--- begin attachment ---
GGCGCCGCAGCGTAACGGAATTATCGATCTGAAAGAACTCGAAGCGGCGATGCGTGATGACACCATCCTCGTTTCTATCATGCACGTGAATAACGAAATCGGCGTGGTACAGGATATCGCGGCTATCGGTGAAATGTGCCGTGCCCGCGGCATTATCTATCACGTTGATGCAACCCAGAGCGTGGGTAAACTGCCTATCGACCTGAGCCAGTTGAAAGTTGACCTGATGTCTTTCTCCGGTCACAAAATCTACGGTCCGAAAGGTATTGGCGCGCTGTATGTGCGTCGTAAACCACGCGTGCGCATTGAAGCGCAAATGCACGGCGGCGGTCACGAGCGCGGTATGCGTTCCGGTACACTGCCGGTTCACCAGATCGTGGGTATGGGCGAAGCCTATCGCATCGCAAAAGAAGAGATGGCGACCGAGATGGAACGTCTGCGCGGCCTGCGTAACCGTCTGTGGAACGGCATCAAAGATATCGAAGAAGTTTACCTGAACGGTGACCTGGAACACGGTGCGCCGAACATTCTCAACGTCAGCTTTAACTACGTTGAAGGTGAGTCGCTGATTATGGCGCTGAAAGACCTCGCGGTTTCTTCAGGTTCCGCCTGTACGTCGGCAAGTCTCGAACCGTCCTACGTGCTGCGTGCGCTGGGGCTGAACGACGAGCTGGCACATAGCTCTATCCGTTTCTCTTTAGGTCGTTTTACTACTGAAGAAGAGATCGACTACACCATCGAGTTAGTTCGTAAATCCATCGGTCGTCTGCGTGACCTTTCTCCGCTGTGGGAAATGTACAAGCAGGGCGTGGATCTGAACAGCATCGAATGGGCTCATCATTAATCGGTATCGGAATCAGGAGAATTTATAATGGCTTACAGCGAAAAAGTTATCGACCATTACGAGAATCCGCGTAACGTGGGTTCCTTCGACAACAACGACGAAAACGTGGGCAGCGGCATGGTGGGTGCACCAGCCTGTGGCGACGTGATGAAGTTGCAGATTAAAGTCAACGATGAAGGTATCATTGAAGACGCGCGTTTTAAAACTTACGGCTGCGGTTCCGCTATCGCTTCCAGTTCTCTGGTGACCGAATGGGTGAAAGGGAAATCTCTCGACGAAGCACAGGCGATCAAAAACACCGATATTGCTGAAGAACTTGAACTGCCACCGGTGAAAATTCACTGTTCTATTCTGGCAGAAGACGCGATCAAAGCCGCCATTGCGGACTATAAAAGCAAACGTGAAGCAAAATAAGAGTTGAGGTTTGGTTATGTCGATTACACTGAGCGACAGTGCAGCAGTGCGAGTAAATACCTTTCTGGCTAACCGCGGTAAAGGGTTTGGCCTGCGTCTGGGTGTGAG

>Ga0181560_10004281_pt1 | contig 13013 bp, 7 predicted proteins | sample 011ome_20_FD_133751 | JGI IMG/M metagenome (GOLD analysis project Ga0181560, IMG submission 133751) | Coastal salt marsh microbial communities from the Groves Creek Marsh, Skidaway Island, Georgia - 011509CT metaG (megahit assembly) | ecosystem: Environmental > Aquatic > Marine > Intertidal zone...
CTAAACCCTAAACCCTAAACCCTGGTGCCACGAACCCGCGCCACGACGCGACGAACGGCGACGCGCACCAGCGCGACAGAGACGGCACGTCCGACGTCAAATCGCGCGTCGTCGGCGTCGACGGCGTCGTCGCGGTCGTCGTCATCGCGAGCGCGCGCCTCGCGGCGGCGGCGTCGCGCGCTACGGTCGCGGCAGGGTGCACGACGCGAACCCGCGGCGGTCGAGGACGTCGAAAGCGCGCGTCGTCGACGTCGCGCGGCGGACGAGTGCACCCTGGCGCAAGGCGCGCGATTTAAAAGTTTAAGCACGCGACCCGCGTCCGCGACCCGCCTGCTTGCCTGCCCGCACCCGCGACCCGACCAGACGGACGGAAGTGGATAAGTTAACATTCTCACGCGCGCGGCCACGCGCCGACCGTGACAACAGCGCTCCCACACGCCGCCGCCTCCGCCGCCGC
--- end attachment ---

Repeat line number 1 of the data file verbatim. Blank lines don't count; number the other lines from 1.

GGCGCCGCAGCGTAACGGAATTATCGATCTGAAAGAACTCGAAGCGGCGATGCGTGATGACACCATCCTCGTTTCTATCATGCACGTGAATAACGAAATCGGCGTGGTACAGGATATCGCGGCTATCGGTGAAATGTGCCGTGCCCGCGGCATTATCTATCACGTTGATGCAACCCAGAGCGTGGGTAAACTGCCTATCGACCTGAGCCAGTTGAAAGTTGACCTGATGTCTTTCTCCGGTCACAAAATCTACGGTCCGAAAGGTATTGGCGCGCTGTATGTGCGTCGTAAACCACGCGTGCGCATTGAAGCGCAAATGCACGGCGGCGGTCACGAGCGCGGTATGCGTTCCGGTACACTGCCGGTTCACCAGATCGTGGGTATGGGCGAAGCCTATCGCATCGCAAAAGAAGAGATGGCGACCGAGATGGAACGTCTGCGCGGCCTGCGTAACCGTCTGTGGAACGGCATCAAAGATATCGAAGAAGTTTACCTGAACGGTGACCTGGAACACGGTGCGCCGAACATTCTCAACGTCAGCTTTAACTACGTTGAAGGTGAGTCGCTGATTATGGCGCTGAAAGACCTCGCGGTTTCTTCAGGTTCCGCCTGTACGTCGGCAAGTCTCGAACCGTCCTACGTGCTGCGTGCGCTGGGGCTGAACGACGAGCTGGCACATAGCTCTATCCGTTTCTCTTTAGGTCGTTTTACTACTGAAGAAGAGATCGACTACACCATCGAGTTAGTTCGTAAATCCATCGGTCGTCTGCGTGACCTTTCTCCGCTGTGGGAAATGTACAAGCAGGGCGTGGATCTGAACAGCATCGAATGGGCTCATCATTAATCGGTATCGGAATCAGGAGAATTTATAATGGCTTACAGCGAAAAAGTTATCGACCATTACGAGAATCCGCGTAACGTGGGTTCCTTCGACAACAACGACGAAAACGTGGGCAGCGGCATGGTGGGTGCACCAGCCTGTGGCGACGTGATGAAGTTGCAGATTAAAGTCAACGATGAAGGTATCATTGAAGACGCGCGTTTTAAAACTTACGGCTGCGGTTCCGCTATCGCTTCCAGTTCTCTGGTGACCGAATGGGTGAAAGGGAAATCTCTCGACGAAGCACAGGCGATCAAAAACACCGATATTGCTGAAGAACTTGAACTGCCACCGGTGAAAATTCACTGTTCTATTCTGGCAGAAGACGCGATCAAAGCCGCCATTGCGGACTATAAAAGCAAACGTGAAGCAAAATAAGAGTTGAGGTTTGGTTATGTCGATTACACTGAGCGACAGTGCAGCAGTGCGAGTAAATACCTTTCTGGCTAACCGCGGTAAAGGGTTTGGCCTGCGTCTGGGTGTGAG